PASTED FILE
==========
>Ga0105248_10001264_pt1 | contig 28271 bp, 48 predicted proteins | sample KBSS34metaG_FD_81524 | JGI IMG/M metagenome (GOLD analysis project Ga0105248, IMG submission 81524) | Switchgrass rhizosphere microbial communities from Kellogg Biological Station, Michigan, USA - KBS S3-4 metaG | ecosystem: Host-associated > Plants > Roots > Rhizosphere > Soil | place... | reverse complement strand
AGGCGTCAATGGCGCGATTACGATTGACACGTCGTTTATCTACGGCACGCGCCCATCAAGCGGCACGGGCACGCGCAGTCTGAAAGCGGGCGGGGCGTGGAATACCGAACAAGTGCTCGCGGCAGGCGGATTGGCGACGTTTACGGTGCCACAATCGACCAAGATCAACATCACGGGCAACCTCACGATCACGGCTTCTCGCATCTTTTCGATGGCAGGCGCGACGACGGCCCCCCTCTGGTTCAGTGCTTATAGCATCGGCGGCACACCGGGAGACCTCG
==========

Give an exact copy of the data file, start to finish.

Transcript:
>Ga0105248_10001264_pt1 | contig 28271 bp, 48 predicted proteins | sample KBSS34metaG_FD_81524 | JGI IMG/M metagenome (GOLD analysis project Ga0105248, IMG submission 81524) | Switchgrass rhizosphere microbial communities from Kellogg Biological Station, Michigan, USA - KBS S3-4 metaG | ecosystem: Host-associated > Plants > Roots > Rhizosphere > Soil | place... | reverse complement strand
AGGCGTCAATGGCGCGATTACGATTGACACGTCGTTTATCTACGGCACGCGCCCATCAAGCGGCACGGGCACGCGCAGTCTGAAAGCGGGCGGGGCGTGGAATACCGAACAAGTGCTCGCGGCAGGCGGATTGGCGACGTTTACGGTGCCACAATCGACCAAGATCAACATCACGGGCAACCTCACGATCACGGCTTCTCGCATCTTTTCGATGGCAGGCGCGACGACGGCCCCCCTCTGGTTCAGTGCTTATAGCATCGGCGGCACACCGGGAGACCTCG